You might not be her bio dad but you are the dad of her heart. At the end of the day we don't think of the ones who are there for us because of blood, we think of those who are there because they want to be. I pray that her mother and all those who can are helping your daughter find the help she needs to see that there IS a tomorrow. Your article hit home for me as I married a man with two small daughters. Their mother was and continues to be a part of their lives but we were the ones who brought them up. I have no bio children of my own and it took a few years to understand that these girls were a gift to me and to do the best parenting job I could was my gift to them. I am Cherokee and this is our way. It mattered not that they did not have my blood, they were mine. There were some rough times when it was pointed out to me that I was not the "real " Mom...it hurt, but it didn't stop me from doing what I thought was best at the time. Sometimes my "best" included lots of tears and raised voices on all sides but I didn't give up. There were may days of feeling helpless while still wanting to do what was best for the girls. Many years later I can say that, yes, with the benefit of hindsight there were some things I should have done better, but I always tried to do it with their best interests' at heart. For this last Mothers' Day I received a note...it said...."Thank you for picking us and thank you more for keeping us". Thank you, Adrian, for letting me know I wasn't alone. There are many parents like us.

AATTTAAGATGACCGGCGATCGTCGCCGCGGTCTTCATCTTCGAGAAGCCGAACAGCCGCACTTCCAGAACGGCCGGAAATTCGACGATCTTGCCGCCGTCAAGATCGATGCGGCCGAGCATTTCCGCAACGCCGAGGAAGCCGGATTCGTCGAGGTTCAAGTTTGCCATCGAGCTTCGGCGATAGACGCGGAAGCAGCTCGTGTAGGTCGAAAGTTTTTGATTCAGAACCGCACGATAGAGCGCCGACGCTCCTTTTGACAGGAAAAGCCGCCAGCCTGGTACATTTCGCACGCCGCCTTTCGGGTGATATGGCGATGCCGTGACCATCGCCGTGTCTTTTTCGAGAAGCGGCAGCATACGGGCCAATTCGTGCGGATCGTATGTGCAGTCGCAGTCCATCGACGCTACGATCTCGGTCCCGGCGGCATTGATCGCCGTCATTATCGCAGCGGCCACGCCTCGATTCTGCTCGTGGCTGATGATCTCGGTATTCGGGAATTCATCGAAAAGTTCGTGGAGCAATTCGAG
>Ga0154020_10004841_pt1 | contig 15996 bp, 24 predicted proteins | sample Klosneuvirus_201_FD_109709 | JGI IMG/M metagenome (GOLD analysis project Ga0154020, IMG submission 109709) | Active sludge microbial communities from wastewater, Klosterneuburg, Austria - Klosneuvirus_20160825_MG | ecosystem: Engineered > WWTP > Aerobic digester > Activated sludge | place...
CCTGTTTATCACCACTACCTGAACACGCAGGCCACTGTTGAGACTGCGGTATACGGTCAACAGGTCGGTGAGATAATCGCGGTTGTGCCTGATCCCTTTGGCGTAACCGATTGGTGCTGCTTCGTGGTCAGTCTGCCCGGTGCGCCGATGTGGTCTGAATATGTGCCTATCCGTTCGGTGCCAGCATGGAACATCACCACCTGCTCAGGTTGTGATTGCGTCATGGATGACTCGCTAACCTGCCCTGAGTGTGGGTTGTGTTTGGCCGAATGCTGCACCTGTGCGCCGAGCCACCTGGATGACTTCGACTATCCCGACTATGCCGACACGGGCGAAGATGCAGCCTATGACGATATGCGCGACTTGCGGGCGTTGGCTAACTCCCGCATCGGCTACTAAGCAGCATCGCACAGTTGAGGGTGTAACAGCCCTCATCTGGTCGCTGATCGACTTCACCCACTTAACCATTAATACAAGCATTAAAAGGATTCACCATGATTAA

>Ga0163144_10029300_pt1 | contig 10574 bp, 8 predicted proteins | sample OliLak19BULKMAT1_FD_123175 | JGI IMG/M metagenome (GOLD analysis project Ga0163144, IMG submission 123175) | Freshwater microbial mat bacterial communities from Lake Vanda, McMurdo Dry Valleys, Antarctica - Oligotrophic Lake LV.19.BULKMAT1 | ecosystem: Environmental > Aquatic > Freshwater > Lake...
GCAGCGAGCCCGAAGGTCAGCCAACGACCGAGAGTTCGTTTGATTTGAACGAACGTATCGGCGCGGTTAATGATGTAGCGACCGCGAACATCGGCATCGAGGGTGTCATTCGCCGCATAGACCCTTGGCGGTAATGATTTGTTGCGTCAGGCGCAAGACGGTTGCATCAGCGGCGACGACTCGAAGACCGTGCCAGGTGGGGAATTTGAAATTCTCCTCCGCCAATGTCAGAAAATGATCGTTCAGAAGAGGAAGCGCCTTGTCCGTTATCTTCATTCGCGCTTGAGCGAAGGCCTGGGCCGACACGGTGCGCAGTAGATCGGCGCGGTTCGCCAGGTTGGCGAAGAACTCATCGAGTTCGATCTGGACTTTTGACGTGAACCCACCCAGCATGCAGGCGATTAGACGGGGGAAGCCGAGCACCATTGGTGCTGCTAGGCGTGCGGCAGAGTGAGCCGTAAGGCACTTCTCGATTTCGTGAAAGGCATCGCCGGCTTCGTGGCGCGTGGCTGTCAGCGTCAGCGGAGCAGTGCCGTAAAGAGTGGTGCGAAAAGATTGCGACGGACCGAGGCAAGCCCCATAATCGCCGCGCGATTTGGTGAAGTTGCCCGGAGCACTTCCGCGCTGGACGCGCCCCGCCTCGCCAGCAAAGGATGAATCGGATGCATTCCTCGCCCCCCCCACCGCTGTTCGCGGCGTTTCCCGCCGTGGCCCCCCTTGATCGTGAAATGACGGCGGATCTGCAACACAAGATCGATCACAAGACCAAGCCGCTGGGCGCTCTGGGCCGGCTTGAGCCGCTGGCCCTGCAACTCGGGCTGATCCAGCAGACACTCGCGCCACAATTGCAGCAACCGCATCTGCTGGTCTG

Sunday, July 1, 2012 - 16:28